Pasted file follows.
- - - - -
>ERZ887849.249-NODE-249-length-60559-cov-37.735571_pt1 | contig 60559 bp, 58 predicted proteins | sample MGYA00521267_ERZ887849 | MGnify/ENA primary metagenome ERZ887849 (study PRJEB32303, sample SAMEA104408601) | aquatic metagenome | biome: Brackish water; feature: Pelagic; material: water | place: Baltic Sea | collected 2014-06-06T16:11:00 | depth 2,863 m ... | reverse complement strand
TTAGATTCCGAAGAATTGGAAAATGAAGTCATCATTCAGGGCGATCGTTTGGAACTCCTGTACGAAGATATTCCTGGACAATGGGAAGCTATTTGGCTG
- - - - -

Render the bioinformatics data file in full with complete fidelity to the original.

>ERZ887849.249-NODE-249-length-60559-cov-37.735571_pt1 | contig 60559 bp, 58 predicted proteins | sample MGYA00521267_ERZ887849 | MGnify/ENA primary metagenome ERZ887849 (study PRJEB32303, sample SAMEA104408601) | aquatic metagenome | biome: Brackish water; feature: Pelagic; material: water | place: Baltic Sea | collected 2014-06-06T16:11:00 | depth 2,863 m ... | reverse complement strand
TTAGATTCCGAAGAATTGGAAAATGAAGTCATCATTCAGGGCGATCGTTTGGAACTCCTGTACGAAGATATTCCTGGACAATGGGAAGCTATTTGGCTG